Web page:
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Wondering if anyone knows what happens when you apply for your pension refund (while on a working visa) over a year ago...and then before you get it back, you move back to Germany (coming back as a spousal dependent)? Do you receive the refund back or does it automatically become your pension again?

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Hi! I'm from the UK and have been working for a German company since December 2007 and obviously I pay all the associated taxes and health insurance fees that are normal here. I'm not planning on leaving Germany any time soon but if I were to leave Germany and return to the UK, does anyone know if I would be entitled to the money I have been paying into the German state pension fund? I haven't investigated this properly yet but has the EU set up a scheme which helps EU citizens to be reimbursed if they move or return to another EU member state? I heard something about this but I'm sure how far-reaching it is and how you go about claiming any potentially owed money back through it. Any responses are massively appreciated. Thanks.

 

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No refunds, your time in Germany will be counted towards your pension in whichever EU state you retire (or possibly the one you last or longest worked in, if you retire outside the EU). Effectively you'll have a composite EU pension, but paid to you by only one state. Obviously no taxes or other social contributions will be refunded.

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graham d - I ended my working life in Germany, where I still live,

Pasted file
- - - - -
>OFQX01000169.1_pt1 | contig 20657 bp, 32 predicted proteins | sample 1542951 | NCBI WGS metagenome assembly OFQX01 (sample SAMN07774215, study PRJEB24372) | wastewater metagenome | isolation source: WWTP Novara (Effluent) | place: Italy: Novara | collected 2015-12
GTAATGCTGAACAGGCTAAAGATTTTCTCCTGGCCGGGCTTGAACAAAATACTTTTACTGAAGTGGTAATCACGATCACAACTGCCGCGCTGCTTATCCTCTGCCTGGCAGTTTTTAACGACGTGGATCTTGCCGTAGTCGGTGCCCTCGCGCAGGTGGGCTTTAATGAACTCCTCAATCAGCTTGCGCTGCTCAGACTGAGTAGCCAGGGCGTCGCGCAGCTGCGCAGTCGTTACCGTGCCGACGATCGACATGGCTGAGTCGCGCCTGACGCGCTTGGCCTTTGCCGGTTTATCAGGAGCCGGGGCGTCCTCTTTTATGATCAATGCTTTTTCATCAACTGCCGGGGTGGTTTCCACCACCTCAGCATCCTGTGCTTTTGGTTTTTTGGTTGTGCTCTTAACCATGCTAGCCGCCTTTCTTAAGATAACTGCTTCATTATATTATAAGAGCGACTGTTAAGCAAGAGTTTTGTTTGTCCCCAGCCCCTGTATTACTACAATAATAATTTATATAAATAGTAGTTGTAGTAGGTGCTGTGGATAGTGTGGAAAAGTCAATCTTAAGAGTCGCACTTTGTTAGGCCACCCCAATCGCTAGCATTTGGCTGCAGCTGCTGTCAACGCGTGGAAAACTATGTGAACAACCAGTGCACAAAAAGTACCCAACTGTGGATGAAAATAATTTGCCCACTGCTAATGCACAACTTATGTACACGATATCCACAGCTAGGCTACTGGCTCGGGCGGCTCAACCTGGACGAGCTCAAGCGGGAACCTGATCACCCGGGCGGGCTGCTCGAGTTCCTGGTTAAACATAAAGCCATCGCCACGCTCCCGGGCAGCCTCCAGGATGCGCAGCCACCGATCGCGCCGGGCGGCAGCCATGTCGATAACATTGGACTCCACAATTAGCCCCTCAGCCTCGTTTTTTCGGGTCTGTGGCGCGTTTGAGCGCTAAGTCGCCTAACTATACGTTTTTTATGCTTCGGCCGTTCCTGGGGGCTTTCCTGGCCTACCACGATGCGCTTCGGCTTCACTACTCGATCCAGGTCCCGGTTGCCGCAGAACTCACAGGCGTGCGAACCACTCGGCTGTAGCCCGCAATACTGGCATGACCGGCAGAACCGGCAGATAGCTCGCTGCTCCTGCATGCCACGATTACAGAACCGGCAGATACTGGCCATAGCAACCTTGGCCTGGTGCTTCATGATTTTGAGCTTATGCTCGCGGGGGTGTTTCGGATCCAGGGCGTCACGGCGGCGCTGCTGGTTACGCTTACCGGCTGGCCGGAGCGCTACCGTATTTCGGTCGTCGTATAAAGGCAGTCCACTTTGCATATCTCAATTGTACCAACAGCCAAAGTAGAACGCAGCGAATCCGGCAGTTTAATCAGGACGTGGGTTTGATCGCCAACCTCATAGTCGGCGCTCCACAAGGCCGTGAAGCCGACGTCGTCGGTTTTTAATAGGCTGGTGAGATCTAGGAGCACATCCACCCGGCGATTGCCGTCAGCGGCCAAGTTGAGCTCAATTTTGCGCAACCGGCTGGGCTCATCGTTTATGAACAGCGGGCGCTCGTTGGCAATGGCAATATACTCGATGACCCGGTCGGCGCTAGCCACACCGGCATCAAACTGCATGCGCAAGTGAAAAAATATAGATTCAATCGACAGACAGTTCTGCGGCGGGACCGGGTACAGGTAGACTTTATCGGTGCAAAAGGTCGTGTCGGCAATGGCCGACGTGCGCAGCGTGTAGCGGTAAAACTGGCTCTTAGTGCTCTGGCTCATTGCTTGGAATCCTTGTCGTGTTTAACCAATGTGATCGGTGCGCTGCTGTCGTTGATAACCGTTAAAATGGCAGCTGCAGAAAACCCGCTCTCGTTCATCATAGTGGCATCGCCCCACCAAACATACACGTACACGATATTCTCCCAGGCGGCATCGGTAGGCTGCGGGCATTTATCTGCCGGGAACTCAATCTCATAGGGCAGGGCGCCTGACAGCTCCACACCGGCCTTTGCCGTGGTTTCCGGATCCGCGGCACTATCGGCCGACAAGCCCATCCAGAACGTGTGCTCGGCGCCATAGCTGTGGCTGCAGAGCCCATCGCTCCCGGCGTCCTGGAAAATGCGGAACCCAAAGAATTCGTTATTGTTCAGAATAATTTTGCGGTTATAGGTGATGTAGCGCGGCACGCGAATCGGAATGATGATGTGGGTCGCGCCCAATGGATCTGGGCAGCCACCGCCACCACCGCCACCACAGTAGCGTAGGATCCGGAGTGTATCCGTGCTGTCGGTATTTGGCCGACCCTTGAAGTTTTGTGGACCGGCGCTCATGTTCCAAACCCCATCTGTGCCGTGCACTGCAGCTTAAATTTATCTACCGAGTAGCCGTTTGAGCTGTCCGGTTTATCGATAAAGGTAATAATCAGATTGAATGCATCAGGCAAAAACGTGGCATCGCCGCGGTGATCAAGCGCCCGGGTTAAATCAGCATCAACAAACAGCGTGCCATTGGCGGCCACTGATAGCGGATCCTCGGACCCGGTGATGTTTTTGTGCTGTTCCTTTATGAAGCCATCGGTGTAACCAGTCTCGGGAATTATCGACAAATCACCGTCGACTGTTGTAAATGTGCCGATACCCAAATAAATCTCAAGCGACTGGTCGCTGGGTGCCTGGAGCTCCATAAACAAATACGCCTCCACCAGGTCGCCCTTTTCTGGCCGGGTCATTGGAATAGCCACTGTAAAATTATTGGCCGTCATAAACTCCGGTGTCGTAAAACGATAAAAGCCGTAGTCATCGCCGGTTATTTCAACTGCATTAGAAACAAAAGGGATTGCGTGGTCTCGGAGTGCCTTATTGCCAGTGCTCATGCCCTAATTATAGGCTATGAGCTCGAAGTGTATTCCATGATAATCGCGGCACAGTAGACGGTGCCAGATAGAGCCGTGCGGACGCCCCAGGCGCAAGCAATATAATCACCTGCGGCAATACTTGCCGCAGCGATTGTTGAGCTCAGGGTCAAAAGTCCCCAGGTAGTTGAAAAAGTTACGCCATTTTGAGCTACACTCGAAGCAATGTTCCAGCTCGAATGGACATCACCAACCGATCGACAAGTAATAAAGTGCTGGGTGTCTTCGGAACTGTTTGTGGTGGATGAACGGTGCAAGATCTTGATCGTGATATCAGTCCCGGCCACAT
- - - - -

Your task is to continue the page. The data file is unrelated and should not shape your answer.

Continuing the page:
and made my 40 years contribution into the UK state pension scheme.

(Now it's only 30). Yes I get a composite EU (state) Pension - but not paid by one EU state.

The German BfA had been paying me a small German State Pension for a few years

then I qualified (by age - 65) for the UK one. There was a bit of a bureaucratic to-ing

and fro-ing between Newcastke and Berlin, but the upshot is that I get my German

state pension from the BfA and my British one paid in Euros here by the UK Dept of

Work and Pensions. I think the BfA take responsibility but let the UK authorities do

their side of the matter. It must be a lot easier for all parties concerned.

Incidentally Brits working in Germany are mugs if they do not pay UK voluntary

NI contribution to make up the full 30 years. It's cheap and you get thee money back

within a few years of pension payments - then it is pure indexed linked profit.

Best investment anyone can make.

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very true jeremy. However, I understand that there are strict rules about entitlelement to pay UK NI contributions when abroad. Put simply, it's not possible if you are paying into the German system or are entitled to (and "entitlement" is not the same as "choosing to do so(or not)" of course). ie. pretty much only possible if you have absolutely no entitlement to access the German system (which many of us who aren't involved with "could" do even if we choose not to).

 

This reduction to 30 years to build up pension favours many people outside of paid employment of course who are already<paing lower rates (whether in the UK or abroad).